My Math Forum Please explain to me in simple terms what these circle intersections are all about.

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 June 3rd, 2019, 06:49 AM #1 Newbie   Joined: May 2019 From: Australia Posts: 8 Thanks: 0 Please explain to me in simple terms what these circle intersections are all about. So, say you got 4 circles intersecting this way: Now, I am looking for two things: A proof that each part of the circle which is in an intersection is 1/4 the size of the whole circle's circumference The exact area of the non-shaded region. Now, in my search for finding the answer to this, I stumbled upon this article: http://mathworld.wolfram.com/Circle-...ersection.html. The only problem? I have no idea what this article is trying to say, and how it can help me. I did find the equation to get the area of the shaded region (it's $\displaystyle A=2(\pi-2)$) which I can use in Part 2 but I still don't understand how the solution got to there, and how to do Part 1. Please help me in learning what is trying to be said here in simpler terms! Thanks! Last edited by skipjack; June 3rd, 2019 at 11:49 AM. June 3rd, 2019, 11:52 AM #2 Global Moderator   Joined: Dec 2006 Posts: 21,128 Thanks: 2337 The article starts by considering circles of (possibly) different size, but later considers circles of the same size without making that clear. Which steps were you unable to follow? Are you unfamiliar with the Cartesian equation of a circle? June 3rd, 2019, 01:39 PM #3 Senior Member   Joined: Oct 2018 From: USA Posts: 102 Thanks: 77 Math Focus: Algebraic Geometry For part 1, assuming the circles are all the same, let $r$ be the radius of the circles: I'll just apply this general idea to the top and right circle since this idea can be applied to the other circles as well. Draw a horizontal line from the center of the diagram to the center of the right circle, this distance is $r$. Draw a vertical line from the center of the right circle to the intersection of the right and top circles, this distance is also $r$. Call these lines $A$ and $B$ respectively Draw a vertical line from the center of the diagram to the center of the top circle, this distance is $r$. Draw a horizontal line from the center of the top circle to the intersection of the top and right circles, this distance must also be $r$. Call these lines $C$ and $D$ respectively. The lines $A$, $B$, $C$, and $D$ are all length $r$ and form a square. Therefore the angles between $A$ and $B$ as well as between $C$ and $D$ are $90$ degrees. Since $90$ is a fourth of $360$ , the arcs formed by these angles must be a fourth of the total circumference. June 3rd, 2019, 01:45 PM   #4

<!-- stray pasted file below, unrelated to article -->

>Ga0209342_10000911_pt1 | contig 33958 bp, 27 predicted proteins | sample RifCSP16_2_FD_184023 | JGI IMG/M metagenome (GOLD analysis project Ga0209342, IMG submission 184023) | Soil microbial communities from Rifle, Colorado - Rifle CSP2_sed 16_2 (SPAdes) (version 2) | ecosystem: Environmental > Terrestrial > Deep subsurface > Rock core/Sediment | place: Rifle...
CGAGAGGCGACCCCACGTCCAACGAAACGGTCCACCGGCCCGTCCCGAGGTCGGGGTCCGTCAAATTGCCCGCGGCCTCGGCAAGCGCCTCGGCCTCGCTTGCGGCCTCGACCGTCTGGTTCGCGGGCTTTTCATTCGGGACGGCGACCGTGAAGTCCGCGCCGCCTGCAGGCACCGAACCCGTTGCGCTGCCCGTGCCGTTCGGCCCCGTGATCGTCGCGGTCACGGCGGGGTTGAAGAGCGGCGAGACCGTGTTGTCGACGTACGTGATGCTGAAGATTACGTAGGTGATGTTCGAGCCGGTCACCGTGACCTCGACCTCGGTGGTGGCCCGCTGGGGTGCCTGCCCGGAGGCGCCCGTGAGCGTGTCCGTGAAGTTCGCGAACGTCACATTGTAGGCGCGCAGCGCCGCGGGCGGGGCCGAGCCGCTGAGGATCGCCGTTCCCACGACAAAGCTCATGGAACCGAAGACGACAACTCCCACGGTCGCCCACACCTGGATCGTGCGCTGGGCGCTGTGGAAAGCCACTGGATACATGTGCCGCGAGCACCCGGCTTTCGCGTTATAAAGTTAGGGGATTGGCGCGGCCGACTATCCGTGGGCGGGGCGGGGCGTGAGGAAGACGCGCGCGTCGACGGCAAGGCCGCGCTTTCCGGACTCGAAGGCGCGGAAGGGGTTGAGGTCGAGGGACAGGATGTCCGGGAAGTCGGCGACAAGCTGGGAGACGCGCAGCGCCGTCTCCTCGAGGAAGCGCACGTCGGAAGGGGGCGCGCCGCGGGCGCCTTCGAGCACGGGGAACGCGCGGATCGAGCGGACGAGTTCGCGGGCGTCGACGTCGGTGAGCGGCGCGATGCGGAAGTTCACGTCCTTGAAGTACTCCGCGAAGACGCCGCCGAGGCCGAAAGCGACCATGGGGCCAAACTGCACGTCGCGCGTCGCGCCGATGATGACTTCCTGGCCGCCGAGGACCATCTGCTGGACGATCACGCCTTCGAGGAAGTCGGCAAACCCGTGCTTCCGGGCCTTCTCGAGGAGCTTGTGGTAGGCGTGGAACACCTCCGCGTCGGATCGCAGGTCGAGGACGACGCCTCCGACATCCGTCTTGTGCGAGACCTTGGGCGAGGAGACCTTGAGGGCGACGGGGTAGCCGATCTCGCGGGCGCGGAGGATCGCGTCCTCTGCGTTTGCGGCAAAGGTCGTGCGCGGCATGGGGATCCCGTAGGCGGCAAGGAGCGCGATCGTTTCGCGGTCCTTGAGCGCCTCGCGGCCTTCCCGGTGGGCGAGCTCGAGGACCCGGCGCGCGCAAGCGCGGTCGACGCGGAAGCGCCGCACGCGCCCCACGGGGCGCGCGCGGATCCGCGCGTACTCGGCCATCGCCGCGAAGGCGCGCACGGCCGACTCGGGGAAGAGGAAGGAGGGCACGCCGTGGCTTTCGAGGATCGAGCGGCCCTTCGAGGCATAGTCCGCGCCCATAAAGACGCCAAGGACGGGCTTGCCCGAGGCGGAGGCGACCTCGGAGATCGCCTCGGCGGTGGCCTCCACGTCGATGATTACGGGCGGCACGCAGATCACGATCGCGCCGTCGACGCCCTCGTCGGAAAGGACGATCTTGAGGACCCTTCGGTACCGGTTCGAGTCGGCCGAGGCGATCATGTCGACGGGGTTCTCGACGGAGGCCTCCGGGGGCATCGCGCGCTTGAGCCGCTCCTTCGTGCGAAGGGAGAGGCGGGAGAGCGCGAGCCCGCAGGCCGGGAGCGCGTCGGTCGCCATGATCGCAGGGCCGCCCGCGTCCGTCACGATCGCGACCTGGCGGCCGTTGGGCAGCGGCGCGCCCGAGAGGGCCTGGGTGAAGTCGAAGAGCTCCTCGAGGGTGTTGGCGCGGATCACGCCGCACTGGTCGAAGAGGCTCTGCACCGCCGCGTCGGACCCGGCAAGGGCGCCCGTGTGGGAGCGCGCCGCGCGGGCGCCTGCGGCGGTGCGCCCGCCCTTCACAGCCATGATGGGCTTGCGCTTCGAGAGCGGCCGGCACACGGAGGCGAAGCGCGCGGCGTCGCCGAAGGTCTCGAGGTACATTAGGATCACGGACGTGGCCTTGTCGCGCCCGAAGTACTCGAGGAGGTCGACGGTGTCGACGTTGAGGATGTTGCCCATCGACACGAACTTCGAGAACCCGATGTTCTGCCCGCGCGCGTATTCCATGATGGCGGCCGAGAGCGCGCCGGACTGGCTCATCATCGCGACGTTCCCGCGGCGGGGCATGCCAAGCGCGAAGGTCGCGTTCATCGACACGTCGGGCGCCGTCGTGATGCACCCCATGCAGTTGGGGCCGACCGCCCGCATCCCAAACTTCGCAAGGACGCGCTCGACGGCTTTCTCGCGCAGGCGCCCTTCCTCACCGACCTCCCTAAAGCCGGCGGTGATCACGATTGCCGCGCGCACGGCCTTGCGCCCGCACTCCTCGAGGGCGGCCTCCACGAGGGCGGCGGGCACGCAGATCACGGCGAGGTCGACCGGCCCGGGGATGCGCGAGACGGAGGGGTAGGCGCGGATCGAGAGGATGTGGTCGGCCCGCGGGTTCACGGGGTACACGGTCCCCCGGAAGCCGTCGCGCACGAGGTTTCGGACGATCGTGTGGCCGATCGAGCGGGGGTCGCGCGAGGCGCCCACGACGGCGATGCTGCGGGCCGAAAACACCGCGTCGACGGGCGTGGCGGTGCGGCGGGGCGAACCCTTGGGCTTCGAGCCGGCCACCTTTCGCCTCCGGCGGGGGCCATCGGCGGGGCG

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 Originally Posted by skipjack The article starts by considering circles of (possibly) different size, but later considers circles of the same size without making that clear. Which steps were you unable to follow? Are you unfamiliar with the Cartesian equation of a circle?
Yes, I am unfamiliar with the cartesian equation of a circle. June 3rd, 2019, 04:03 PM #5 Global Moderator   Joined: Dec 2006 Posts: 21,128 Thanks: 2337 This article provides a very brief introduction. Also, you need to be aware of this theorem so as to understand why the Cartesian equation for a circle is what it is. June 5th, 2019, 10:39 PM #6 Math Team   Joined: Jul 2013 From: काठमाडौं, नेपाल Posts: 911 Thanks: 64 Math Focus: सामान्य गणित For the second part just make a sqare inside a circle and subtract the area of square from the circle and analyse. Tags circle, explain, intersections, simple, terms Thread Tools Show Printable Version Email this Page Display Modes Linear Mode Switch to Hybrid Mode Switch to Threaded Mode Similar Threads Thread Thread Starter Forum Replies Last Post Xaleb Calculus 0 August 30th, 2015 12:45 PM Apple30 Math Software 2 June 16th, 2015 07:02 PM leo255 Calculus 1 October 28th, 2014 01:28 PM soulrain Algebra 2 January 6th, 2012 11:21 AM Casas44 Algebra 1 September 5th, 2008 06:02 AM

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